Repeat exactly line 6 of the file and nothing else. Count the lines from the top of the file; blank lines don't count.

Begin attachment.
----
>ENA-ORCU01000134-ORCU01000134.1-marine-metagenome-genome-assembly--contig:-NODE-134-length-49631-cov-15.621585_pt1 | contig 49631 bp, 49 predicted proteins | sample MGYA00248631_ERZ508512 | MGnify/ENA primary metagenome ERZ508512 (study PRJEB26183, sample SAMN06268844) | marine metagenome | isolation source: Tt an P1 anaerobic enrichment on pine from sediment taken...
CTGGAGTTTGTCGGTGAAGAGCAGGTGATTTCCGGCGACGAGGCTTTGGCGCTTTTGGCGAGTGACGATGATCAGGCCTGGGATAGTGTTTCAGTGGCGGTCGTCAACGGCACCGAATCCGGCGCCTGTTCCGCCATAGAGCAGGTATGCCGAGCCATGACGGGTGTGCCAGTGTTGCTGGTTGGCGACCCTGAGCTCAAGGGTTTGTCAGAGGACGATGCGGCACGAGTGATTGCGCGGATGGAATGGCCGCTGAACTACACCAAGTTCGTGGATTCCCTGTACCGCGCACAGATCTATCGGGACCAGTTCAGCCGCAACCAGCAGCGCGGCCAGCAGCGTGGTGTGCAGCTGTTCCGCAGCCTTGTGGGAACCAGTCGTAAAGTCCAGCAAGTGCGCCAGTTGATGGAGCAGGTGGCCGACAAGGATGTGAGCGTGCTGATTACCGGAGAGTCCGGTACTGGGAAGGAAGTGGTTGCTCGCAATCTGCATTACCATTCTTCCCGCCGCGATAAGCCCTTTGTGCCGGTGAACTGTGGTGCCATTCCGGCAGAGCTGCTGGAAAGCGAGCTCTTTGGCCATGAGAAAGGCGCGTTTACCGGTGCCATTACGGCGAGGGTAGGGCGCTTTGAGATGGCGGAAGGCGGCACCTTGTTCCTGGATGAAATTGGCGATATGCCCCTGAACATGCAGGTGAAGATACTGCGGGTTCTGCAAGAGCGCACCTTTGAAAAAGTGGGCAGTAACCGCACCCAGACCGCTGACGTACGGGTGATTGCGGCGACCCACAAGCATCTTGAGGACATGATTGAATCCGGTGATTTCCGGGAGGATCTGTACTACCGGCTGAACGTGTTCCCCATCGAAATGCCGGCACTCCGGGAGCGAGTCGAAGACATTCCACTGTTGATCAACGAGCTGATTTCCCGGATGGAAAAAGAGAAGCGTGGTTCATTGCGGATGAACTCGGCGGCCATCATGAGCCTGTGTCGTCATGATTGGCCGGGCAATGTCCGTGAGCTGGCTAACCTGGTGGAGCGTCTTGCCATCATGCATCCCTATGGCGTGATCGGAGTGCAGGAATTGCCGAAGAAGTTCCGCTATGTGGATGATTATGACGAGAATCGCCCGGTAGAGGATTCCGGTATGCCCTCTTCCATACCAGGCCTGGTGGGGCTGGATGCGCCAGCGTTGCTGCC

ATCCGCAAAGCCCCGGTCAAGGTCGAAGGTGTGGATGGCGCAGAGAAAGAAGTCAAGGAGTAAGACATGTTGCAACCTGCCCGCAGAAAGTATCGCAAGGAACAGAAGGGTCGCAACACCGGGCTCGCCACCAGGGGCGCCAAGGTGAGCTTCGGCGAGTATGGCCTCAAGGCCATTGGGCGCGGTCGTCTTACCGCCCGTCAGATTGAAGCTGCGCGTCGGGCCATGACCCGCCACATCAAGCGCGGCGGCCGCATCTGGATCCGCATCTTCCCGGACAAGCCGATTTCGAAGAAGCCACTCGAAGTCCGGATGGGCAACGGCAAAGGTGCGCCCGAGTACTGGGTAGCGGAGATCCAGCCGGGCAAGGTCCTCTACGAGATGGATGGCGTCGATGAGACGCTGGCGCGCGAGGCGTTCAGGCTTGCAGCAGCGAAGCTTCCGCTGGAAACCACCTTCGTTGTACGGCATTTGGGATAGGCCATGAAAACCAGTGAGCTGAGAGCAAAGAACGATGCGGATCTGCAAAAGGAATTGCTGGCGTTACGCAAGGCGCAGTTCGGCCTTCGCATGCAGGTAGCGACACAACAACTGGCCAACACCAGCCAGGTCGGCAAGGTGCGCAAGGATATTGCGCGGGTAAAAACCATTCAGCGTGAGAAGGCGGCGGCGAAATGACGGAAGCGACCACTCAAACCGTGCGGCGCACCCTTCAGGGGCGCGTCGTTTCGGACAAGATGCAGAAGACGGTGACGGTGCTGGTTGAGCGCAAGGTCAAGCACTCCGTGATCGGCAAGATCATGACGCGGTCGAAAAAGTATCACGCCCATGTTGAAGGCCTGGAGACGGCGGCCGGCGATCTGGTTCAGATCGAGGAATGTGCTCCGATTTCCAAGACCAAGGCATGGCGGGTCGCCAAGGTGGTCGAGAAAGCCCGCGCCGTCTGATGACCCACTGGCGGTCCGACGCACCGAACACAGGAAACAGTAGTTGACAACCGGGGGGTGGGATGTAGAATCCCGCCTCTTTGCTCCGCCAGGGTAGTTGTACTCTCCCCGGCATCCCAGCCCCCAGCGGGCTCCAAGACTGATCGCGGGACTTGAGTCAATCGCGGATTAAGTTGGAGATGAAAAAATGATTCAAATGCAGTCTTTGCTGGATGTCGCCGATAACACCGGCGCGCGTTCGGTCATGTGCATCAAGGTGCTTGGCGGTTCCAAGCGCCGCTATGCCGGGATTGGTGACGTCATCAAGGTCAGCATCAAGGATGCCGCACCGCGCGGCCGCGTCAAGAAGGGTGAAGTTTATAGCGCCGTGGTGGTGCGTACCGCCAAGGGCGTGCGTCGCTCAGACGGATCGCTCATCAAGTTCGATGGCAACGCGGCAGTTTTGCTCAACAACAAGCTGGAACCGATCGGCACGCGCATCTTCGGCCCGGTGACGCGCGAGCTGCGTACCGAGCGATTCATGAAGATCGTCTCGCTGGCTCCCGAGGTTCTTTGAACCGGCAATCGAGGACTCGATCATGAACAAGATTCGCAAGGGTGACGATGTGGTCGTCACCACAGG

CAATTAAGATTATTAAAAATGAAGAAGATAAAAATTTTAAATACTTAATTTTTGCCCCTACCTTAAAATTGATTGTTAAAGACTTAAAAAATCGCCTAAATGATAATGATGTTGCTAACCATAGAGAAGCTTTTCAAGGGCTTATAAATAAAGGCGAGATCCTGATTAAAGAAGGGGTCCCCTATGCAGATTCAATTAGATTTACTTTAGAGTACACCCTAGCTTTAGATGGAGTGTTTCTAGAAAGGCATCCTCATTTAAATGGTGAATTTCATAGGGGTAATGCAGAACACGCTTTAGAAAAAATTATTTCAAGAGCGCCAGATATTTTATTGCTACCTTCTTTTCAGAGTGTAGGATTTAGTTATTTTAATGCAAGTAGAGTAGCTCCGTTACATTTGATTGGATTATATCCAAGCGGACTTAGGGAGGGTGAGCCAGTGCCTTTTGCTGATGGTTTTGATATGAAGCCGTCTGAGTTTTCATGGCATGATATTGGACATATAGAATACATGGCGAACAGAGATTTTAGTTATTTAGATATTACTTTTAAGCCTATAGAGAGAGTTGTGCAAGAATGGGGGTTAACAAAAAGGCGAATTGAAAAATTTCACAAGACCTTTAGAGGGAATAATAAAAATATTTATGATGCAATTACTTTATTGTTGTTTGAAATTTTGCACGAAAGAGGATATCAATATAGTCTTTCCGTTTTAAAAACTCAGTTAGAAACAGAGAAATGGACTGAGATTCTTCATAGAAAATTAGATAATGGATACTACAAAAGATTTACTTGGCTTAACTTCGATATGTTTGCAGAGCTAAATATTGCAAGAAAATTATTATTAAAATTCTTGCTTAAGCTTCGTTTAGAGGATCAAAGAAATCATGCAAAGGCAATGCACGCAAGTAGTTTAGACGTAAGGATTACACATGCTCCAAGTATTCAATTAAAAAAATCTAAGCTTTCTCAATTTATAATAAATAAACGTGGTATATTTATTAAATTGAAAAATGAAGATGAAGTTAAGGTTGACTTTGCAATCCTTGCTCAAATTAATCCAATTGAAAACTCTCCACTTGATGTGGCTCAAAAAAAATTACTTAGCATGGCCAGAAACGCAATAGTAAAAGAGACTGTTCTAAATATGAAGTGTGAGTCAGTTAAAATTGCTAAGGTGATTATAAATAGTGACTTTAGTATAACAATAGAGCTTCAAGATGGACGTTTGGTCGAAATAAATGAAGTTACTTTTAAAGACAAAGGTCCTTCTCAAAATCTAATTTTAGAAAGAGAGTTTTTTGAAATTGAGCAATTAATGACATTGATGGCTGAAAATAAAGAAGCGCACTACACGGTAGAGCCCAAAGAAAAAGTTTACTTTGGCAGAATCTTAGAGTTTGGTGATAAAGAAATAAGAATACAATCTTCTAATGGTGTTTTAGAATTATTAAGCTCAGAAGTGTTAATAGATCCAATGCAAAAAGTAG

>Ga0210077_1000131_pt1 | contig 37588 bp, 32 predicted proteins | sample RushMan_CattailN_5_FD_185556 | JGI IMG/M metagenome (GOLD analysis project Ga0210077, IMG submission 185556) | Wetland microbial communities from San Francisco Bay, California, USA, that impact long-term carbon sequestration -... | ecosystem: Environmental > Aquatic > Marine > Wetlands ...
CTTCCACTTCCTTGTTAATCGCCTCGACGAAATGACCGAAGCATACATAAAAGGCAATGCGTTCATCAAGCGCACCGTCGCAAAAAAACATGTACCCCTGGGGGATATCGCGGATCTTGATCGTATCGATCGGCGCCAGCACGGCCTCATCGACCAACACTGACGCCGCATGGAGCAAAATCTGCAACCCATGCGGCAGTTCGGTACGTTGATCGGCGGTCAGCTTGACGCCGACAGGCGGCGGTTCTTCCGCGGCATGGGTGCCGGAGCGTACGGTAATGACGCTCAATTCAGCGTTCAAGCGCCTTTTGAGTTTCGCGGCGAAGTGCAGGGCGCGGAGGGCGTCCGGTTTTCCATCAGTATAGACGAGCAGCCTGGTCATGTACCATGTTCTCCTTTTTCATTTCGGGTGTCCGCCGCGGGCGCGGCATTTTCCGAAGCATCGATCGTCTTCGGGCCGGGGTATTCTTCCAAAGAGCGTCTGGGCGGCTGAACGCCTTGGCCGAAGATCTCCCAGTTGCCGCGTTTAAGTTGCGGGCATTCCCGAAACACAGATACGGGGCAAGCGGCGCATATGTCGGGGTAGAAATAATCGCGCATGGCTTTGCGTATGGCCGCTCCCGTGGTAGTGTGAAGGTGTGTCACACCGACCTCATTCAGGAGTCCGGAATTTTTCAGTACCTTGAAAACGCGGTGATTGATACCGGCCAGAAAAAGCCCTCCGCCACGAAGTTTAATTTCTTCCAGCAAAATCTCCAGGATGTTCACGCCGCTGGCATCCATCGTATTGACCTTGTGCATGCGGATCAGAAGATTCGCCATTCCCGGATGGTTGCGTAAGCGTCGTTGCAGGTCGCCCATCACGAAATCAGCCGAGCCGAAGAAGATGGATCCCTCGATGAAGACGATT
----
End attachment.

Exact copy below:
CTTCCACTTCCTTGTTAATCGCCTCGACGAAATGACCGAAGCATACATAAAAGGCAATGCGTTCATCAAGCGCACCGTCGCAAAAAAACATGTACCCCTGGGGGATATCGCGGATCTTGATCGTATCGATCGGCGCCAGCACGGCCTCATCGACCAACACTGACGCCGCATGGAGCAAAATCTGCAACCCATGCGGCAGTTCGGTACGTTGATCGGCGGTCAGCTTGACGCCGACAGGCGGCGGTTCTTCCGCGGCATGGGTGCCGGAGCGTACGGTAATGACGCTCAATTCAGCGTTCAAGCGCCTTTTGAGTTTCGCGGCGAAGTGCAGGGCGCGGAGGGCGTCCGGTTTTCCATCAGTATAGACGAGCAGCCTGGTCATGTACCATGTTCTCCTTTTTCATTTCGGGTGTCCGCCGCGGGCGCGGCATTTTCCGAAGCATCGATCGTCTTCGGGCCGGGGTATTCTTCCAAAGAGCGTCTGGGCGGCTGAACGCCTTGGCCGAAGATCTCCCAGTTGCCGCGTTTAAGTTGCGGGCATTCCCGAAACACAGATACGGGGCAAGCGGCGCATATGTCGGGGTAGAAATAATCGCGCATGGCTTTGCGTATGGCCGCTCCCGTGGTAGTGTGAAGGTGTGTCACACCGACCTCATTCAGGAGTCCGGAATTTTTCAGTACCTTGAAAACGCGGTGATTGATACCGGCCAGAAAAAGCCCTCCGCCACGAAGTTTAATTTCTTCCAGCAAAATCTCCAGGATGTTCACGCCGCTGGCATCCATCGTATTGACCTTGTGCATGCGGATCAGAAGATTCGCCATTCCCGGATGGTTGCGTAAGCGTCGTTGCAGGTCGCCCATCACGAAATCAGCCGAGCCGAAGAAGATGGATCCCTCGATGAAGACGATT